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Metal dust can cause long-term health problems
You might exclusively think of metal as something solid. Yet, like most materials, you can break it down. When you do so, it can release tiny dust particles, which can cause severe health issues when you breathe them in.
If you work in the modern mining industry, your employers will make it clear that metal dust is an issue. If your job involves cutting sheet metal, you probably notice the piles of dust and shavings built up on the ground around you. Metal is also an ever-present danger in many industries where people might be less aware.
Many paints contain metal. If you work spraying cars in a body shop, metal dust can be a real concern. Welding or repairing cars could also expose you to toxic dust. When you sand down a car door to repaint, the dust that covers your clothes and the sandpaper contains metal. When you get out the angle grinder to cut a rusted bolt, you also create metal dust. Even if you work as a cleaner or secretary in these places, you may be exposed to far more metal dust than is healthy.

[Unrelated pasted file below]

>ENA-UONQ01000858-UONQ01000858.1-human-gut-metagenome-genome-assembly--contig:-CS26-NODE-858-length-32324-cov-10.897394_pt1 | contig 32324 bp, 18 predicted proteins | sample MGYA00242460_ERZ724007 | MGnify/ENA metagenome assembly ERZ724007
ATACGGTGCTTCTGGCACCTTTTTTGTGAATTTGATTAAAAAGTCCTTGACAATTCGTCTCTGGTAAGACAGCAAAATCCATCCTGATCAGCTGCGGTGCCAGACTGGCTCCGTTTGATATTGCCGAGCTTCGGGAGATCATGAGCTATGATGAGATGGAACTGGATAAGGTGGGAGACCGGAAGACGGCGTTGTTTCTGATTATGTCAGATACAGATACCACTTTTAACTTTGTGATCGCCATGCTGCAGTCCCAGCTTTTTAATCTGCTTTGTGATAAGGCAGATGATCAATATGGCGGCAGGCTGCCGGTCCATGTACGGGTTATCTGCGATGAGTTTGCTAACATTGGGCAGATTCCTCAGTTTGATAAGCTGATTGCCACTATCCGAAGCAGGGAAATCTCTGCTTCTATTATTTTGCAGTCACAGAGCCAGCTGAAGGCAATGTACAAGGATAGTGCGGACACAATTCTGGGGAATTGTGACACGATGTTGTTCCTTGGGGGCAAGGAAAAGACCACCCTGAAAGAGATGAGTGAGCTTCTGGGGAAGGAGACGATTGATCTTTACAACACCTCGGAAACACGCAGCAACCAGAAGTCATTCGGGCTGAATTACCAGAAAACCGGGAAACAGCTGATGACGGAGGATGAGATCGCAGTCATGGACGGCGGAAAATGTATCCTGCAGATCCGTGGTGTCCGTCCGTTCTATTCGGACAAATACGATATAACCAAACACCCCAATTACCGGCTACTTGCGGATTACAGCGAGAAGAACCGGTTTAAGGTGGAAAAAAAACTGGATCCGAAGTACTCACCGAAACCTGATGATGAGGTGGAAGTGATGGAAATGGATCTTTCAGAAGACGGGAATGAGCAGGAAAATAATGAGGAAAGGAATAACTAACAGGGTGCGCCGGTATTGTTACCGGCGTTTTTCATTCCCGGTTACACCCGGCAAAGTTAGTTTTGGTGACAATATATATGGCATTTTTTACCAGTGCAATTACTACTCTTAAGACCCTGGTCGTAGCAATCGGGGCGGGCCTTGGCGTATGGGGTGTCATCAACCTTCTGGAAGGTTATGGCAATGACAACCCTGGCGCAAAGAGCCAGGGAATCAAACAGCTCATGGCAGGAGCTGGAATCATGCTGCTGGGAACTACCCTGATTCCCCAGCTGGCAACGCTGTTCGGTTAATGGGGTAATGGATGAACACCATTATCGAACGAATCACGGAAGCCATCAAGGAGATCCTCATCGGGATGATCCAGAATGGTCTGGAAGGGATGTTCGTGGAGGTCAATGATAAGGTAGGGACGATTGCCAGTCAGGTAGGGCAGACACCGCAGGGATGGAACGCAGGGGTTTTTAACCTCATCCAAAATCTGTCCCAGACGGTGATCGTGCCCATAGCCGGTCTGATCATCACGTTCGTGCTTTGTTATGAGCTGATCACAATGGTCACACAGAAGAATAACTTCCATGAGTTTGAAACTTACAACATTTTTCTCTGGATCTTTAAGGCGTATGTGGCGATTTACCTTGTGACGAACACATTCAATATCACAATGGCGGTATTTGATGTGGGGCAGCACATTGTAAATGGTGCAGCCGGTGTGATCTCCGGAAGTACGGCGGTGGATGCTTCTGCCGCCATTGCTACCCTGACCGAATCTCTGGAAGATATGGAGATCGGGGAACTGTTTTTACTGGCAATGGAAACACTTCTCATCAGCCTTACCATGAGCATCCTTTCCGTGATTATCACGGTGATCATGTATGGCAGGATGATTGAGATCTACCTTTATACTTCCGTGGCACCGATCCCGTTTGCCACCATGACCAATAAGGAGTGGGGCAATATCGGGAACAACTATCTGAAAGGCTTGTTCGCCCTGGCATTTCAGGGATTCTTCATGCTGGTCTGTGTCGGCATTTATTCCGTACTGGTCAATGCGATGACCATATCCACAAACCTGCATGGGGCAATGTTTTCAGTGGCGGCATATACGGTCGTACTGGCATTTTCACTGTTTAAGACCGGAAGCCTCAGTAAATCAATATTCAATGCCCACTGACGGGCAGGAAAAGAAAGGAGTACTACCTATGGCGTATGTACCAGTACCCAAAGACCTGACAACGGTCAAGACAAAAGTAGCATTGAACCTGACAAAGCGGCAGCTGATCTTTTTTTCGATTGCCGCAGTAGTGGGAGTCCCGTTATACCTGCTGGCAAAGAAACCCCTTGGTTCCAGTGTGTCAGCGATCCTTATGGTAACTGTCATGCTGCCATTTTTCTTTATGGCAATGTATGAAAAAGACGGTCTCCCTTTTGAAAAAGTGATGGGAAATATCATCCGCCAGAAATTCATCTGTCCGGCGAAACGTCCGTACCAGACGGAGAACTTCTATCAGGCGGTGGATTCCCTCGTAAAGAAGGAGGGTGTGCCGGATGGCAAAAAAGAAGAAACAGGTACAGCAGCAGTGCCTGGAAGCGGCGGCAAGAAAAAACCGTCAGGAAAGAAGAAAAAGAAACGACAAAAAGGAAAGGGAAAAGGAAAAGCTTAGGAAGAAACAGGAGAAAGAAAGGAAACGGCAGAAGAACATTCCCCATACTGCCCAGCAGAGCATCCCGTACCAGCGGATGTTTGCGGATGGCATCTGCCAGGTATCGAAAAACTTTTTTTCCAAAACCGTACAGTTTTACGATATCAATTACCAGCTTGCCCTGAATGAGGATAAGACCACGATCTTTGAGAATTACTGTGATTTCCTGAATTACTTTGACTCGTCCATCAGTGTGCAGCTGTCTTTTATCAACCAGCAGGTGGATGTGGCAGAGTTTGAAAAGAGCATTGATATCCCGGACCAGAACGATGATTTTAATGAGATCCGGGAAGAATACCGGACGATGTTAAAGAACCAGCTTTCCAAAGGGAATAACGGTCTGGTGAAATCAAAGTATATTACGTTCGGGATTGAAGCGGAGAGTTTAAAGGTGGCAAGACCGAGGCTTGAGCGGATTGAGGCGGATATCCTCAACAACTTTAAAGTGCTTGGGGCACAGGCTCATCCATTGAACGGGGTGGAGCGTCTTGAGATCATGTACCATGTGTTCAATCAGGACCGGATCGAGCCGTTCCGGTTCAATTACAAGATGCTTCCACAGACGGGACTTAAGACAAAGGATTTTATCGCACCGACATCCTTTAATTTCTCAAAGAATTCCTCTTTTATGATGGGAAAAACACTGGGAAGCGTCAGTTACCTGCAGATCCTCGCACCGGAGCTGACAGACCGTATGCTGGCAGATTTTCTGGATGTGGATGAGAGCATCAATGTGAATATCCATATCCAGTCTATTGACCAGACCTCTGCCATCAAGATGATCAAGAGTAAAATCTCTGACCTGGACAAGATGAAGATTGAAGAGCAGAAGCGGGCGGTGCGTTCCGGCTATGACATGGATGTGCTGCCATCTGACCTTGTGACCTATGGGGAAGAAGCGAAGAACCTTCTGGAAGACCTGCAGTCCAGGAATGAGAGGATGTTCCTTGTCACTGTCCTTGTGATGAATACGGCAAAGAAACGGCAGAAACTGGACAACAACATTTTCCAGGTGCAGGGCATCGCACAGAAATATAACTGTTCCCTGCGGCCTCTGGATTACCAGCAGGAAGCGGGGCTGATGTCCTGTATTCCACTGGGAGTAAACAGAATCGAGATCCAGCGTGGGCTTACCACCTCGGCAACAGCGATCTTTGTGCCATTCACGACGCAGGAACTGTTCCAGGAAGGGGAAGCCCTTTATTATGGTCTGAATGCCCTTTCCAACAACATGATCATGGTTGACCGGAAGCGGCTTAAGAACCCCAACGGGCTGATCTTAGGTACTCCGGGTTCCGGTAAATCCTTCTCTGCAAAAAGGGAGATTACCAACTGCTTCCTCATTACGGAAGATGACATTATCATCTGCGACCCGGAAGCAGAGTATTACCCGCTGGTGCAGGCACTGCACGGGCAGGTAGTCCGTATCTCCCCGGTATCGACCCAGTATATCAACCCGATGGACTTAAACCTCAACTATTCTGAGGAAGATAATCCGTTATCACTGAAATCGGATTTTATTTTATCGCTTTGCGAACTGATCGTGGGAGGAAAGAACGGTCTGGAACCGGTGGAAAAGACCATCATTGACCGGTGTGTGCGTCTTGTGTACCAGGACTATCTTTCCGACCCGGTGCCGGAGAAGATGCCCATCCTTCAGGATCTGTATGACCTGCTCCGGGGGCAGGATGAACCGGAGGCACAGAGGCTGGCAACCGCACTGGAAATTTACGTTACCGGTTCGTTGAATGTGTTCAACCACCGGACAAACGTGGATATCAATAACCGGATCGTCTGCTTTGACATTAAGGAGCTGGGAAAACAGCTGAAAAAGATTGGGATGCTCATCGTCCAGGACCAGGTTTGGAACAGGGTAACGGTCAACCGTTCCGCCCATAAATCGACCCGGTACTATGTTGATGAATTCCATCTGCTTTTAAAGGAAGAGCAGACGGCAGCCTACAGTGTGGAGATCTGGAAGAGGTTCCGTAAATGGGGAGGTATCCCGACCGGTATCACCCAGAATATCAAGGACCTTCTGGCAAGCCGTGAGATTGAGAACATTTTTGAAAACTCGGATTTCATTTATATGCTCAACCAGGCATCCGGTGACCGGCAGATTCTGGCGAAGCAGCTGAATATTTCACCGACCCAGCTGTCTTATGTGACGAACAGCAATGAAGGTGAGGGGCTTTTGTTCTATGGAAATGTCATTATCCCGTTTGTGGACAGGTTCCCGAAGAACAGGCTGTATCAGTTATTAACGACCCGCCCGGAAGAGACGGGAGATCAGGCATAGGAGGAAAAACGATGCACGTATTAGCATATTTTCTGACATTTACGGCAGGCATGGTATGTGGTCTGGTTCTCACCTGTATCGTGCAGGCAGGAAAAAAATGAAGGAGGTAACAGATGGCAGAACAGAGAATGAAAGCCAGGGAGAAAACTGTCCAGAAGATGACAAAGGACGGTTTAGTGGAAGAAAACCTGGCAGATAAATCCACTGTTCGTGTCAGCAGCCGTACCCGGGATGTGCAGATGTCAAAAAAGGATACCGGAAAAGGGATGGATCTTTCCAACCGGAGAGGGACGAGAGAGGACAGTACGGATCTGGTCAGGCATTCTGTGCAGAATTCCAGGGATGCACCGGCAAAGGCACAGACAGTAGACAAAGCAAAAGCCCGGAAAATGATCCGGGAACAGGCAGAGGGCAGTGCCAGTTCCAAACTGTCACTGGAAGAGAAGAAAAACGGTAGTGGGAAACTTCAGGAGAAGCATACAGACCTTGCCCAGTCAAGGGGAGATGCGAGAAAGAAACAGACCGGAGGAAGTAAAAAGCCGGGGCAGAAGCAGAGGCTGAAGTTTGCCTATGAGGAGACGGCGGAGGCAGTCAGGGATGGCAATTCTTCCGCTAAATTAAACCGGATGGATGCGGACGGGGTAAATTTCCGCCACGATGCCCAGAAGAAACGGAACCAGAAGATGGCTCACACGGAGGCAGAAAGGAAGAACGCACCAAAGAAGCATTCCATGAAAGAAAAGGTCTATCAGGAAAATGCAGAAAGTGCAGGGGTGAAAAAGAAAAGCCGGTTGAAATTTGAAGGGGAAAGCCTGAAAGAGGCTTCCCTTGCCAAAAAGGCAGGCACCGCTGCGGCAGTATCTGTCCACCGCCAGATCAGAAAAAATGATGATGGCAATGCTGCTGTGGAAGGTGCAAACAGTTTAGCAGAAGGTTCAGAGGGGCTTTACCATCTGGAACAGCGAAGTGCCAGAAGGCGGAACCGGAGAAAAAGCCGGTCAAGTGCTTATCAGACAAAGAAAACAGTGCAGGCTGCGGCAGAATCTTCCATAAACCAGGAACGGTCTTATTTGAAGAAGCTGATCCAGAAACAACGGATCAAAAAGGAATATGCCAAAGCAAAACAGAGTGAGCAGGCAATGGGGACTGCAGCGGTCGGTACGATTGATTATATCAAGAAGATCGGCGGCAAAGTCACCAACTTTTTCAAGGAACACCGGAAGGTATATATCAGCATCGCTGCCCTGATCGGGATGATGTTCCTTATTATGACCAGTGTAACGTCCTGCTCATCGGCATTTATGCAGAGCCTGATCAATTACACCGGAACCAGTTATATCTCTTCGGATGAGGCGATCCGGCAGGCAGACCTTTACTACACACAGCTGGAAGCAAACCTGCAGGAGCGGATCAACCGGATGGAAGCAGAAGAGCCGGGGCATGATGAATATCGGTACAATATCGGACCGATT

Employers need to protect you from metal dust
The dangers of metal dust have been clear for years. Employers must limit the hazards to workers. The respiratory masks you often see bodywork sprayers wear are one example. The extractors you see in sheet metal plants are another. Even so, not all employers take adequate precautions.
Metal dust could damage your lungs, kidneys or nervous system. It could cause depression, sleep issues or cancer. If you believe your health issues are work-related, you need to find out more about claiming workers’ compensation.